Meanwhile, Korean has an honorific system that is even wackier than that of Japanese. However, the younger generation is not using the honorifics so much, and a foreigner isn’t expected to know the honorific system anyway.
Maybe 60% of the words are based on Chinese words, but unfortunately, much of this Chinese-based vocabulary intersects with Japanese versions of Chinese words in a confusing way.
Speakers of Korean can learn Japanese fairly easily. Korean seems to be a more difficult language to learn than Japanese. There are maybe twice as many particles as in Japanese, the grammar is dramatically more difficult and the verbs are quite a bit harder. The phonemic inventory in Korean is also larger and includes such oddities as double consonants.
Korean is rated by language professors as being one of the hardest languages to learn.
Korean is rated 5, hardest of all.

A Look at the Japanese Language

From here.
A look at Japanese, with a view to how hard it is to learn for a speaker of English
Japanese also uses a symbolic alphabet, but the symbols themselves are sometime undecipherable in that even Japanese speakers will sometimes encounter written Japanese and will say that they don’t know how to pronounce it. I don’t mean that they mispronounce it; that would make sense. I mean they don’t have the slightest clue how to say the word! This problem is essentially nonexistent in a language like English.
The Japanese orthography is one of the most difficult to use of any orthography.
There are over 2,000 frequently used characters in three different symbolic alphabets that are frequently mixed together in confusing ways. Due to the large number of frequently used symbols, it’s said that even Japanese adults learn a new symbol a day a ways into adulthood.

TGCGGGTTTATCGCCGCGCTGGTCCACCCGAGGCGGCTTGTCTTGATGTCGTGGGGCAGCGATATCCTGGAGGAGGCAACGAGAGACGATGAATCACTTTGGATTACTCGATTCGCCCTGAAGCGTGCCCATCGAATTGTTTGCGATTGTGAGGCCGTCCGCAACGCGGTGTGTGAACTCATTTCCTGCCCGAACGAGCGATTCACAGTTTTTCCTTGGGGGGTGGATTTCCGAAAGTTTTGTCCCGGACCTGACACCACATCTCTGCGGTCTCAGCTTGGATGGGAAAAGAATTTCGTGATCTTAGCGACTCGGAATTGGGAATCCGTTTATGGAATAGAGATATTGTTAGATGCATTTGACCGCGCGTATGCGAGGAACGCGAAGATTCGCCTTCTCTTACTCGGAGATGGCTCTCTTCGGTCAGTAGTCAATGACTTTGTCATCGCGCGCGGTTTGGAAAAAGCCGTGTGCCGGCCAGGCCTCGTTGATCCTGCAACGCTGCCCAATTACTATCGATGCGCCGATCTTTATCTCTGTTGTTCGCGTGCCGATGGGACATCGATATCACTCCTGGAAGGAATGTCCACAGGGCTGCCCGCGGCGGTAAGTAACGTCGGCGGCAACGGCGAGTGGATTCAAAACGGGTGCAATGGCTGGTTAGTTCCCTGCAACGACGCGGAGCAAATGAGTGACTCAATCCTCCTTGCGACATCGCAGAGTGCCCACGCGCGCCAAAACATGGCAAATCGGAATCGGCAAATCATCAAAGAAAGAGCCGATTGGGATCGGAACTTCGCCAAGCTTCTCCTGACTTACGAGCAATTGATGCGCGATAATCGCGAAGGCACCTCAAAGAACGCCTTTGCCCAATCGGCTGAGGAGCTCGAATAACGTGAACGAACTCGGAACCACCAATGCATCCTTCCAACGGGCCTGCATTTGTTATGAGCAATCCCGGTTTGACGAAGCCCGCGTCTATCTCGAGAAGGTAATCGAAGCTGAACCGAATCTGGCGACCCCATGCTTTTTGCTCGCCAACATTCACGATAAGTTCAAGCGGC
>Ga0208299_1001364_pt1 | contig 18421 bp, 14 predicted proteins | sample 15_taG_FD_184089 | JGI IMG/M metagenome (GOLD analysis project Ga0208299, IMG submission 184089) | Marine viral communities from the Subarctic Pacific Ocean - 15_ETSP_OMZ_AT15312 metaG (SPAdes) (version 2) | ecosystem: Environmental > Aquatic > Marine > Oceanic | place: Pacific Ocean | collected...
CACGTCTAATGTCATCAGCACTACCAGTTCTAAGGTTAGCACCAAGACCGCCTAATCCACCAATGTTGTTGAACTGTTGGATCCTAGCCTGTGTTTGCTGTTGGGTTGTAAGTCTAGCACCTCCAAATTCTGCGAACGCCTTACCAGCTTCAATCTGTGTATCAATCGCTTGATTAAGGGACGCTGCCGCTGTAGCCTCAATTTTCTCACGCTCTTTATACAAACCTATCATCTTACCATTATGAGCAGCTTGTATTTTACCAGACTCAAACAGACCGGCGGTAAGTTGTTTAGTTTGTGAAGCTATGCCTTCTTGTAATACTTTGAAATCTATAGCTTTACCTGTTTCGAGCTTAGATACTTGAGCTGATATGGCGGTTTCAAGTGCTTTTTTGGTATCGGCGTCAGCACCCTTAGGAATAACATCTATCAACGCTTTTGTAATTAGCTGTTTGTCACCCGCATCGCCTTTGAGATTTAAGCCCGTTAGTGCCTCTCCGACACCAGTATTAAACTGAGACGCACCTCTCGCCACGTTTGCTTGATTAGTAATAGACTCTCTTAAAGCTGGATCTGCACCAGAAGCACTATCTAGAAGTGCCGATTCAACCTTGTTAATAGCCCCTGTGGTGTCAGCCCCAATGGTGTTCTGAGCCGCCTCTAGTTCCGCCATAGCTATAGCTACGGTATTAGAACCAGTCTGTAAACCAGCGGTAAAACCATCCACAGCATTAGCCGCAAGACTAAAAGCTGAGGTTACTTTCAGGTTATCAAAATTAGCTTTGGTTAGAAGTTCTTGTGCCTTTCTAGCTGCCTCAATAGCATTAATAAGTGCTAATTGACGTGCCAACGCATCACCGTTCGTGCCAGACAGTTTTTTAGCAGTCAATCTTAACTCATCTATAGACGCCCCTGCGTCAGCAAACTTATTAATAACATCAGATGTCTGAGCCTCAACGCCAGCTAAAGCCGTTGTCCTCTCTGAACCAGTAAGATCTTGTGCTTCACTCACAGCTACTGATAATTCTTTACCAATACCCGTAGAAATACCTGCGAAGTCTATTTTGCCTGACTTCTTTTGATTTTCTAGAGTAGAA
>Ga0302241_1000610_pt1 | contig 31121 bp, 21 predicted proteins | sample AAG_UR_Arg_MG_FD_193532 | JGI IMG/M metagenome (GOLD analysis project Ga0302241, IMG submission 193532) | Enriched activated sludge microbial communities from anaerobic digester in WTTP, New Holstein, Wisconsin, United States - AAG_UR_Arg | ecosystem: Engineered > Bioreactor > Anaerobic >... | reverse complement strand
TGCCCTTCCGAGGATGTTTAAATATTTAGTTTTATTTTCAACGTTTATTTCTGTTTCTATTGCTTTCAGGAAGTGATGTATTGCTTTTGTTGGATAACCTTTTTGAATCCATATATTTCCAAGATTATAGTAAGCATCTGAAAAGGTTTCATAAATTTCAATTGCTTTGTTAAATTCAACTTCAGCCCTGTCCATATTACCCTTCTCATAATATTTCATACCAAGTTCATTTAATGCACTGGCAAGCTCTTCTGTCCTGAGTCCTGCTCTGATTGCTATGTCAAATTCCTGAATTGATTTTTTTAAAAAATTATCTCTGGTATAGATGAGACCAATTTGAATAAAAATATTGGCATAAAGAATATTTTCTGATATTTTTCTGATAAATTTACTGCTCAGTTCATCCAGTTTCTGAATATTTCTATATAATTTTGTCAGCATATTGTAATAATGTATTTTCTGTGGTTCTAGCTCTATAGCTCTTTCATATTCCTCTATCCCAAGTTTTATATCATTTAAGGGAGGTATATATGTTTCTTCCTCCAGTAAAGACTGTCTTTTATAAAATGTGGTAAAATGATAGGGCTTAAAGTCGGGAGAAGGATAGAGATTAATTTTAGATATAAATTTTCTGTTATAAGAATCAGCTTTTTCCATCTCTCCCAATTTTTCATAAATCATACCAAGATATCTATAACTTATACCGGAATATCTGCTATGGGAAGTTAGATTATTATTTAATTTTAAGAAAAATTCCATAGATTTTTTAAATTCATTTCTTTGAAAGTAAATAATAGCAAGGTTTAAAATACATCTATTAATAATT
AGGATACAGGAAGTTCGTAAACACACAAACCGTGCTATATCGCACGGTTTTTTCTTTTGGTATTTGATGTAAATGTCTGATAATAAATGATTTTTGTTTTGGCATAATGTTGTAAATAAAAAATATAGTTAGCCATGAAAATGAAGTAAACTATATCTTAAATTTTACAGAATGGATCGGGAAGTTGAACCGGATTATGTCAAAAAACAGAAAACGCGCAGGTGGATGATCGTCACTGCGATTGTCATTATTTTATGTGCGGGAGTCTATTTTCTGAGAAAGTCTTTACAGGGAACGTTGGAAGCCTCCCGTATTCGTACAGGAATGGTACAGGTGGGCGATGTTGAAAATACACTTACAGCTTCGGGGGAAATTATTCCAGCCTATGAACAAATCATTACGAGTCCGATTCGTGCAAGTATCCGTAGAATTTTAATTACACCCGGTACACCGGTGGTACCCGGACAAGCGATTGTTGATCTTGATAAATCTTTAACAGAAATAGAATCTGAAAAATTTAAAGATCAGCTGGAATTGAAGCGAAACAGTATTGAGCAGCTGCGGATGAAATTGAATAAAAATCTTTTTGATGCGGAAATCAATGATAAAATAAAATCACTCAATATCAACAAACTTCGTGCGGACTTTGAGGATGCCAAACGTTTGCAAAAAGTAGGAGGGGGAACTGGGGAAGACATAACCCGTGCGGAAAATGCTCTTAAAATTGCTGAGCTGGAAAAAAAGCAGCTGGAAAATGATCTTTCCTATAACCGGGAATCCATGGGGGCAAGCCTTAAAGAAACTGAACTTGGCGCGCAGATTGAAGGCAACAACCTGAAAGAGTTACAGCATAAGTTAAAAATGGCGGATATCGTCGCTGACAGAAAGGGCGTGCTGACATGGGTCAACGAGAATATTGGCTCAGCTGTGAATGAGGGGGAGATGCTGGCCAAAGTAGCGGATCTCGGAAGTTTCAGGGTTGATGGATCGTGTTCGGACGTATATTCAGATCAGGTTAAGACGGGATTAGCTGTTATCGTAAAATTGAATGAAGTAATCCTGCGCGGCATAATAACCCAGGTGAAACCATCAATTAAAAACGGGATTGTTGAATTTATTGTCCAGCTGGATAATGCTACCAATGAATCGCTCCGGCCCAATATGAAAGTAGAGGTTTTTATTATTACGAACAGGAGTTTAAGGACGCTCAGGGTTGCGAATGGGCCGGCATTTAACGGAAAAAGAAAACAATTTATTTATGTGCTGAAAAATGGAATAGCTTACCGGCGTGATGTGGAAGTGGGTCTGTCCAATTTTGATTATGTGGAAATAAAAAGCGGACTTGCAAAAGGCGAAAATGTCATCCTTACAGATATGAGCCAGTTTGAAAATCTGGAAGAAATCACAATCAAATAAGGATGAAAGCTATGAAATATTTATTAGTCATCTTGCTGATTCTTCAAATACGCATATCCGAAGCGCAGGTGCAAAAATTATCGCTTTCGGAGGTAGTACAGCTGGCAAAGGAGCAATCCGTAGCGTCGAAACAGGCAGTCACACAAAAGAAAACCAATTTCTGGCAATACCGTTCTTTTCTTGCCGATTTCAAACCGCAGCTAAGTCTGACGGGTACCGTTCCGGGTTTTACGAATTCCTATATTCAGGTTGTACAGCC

The Japanese writing system is probably crazier than the Chinese writing system. Japanese borrowed Chinese characters. But then they gave each character several pronunciations, and in some cases as many as 24. Next they made two syllabaries using another set of characters, then over the next millenia came up with all sorts of contradictory and often senseless rules about when to use the syllabaries and when to use the character set. Later on they added a Romanization to make things even worse.
Chinese uses 5-6,000 characters regularly, while Japanese only uses around 2,000. But in Chinese, each character has only one or maybe two pronunciations. In Japanese, there are complicated rules about when and how to combine the hiragana with the characters. These rules are so hard that many native speakers still have problems with them. There are also personal and place names (proper nouns) which are given completely arbitrary pronunciations often totally at odds with the usual pronunciation of the character.
There are some writers, typically of literature, who deliberately choose to use kanji that even Japanese people cannot read. For instance, Ryuu  Murakami  uses the odd symbols 擽る、, 轢く、and 憑ける.
The Japanese system is made up of three different systems: the katakana and hiragana (the kana) and the kanji, similar to the hanzi used in Chinese. Chinese has at least 85,000 hanzi. The number of kanji is much less than that, but kanji often have more than one meaning in contrast to hanzi.
Speaking Japanese is not as difficult as everyone says, and many say it’s fairly easy. However, there is a problem similar to English in that one word can be pronounced in multiple ways, like read and read in English.
A common problem is that a perfectly grammatically correct sentence uttered by a Japanese language learner, while perfectly correct, is still not acceptable by Japanese speakers because “we just don’t say it that way.” The Japanese speaker often cannot tell why the unacceptable sentence you uttered is not ok. On the other hand, this problem may be common to more languages than Japanese.
There is also a class of Japanese called “honorifics” or “keigo” that is quite hard to master. Honorifics are meant to show respect and to indicate one’s place or status in the social hierarchy. These typically effect verbs but can also affect particles and prefixes. They are usually formed by archaic or highly irregular verbs. However, there are both regular and irregular honorific forms. Furthermore, there are five different levels of honorifics. Honorifics vary depending on who you are and who you are talking to. In addition, gender comes into play.